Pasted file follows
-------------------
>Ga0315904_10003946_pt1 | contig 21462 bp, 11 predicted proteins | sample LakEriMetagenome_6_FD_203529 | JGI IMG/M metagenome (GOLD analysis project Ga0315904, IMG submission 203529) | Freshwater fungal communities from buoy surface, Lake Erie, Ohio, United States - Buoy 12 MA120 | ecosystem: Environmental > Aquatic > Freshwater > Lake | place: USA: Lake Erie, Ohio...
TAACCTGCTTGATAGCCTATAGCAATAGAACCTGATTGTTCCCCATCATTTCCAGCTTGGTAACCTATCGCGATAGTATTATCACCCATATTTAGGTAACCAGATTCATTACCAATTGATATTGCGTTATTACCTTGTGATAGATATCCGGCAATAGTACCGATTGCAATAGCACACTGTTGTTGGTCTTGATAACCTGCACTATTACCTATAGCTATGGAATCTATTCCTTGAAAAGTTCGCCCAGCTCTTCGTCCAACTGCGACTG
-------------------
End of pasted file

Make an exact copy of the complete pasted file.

>Ga0315904_10003946_pt1 | contig 21462 bp, 11 predicted proteins | sample LakEriMetagenome_6_FD_203529 | JGI IMG/M metagenome (GOLD analysis project Ga0315904, IMG submission 203529) | Freshwater fungal communities from buoy surface, Lake Erie, Ohio, United States - Buoy 12 MA120 | ecosystem: Environmental > Aquatic > Freshwater > Lake | place: USA: Lake Erie, Ohio...
TAACCTGCTTGATAGCCTATAGCAATAGAACCTGATTGTTCCCCATCATTTCCAGCTTGGTAACCTATCGCGATAGTATTATCACCCATATTTAGGTAACCAGATTCATTACCAATTGATATTGCGTTATTACCTTGTGATAGATATCCGGCAATAGTACCGATTGCAATAGCACACTGTTGTTGGTCTTGATAACCTGCACTATTACCTATAGCTATGGAATCTATTCCTTGAAAAGTTCGCCCAGCTCTTCGTCCAACTGCGACTG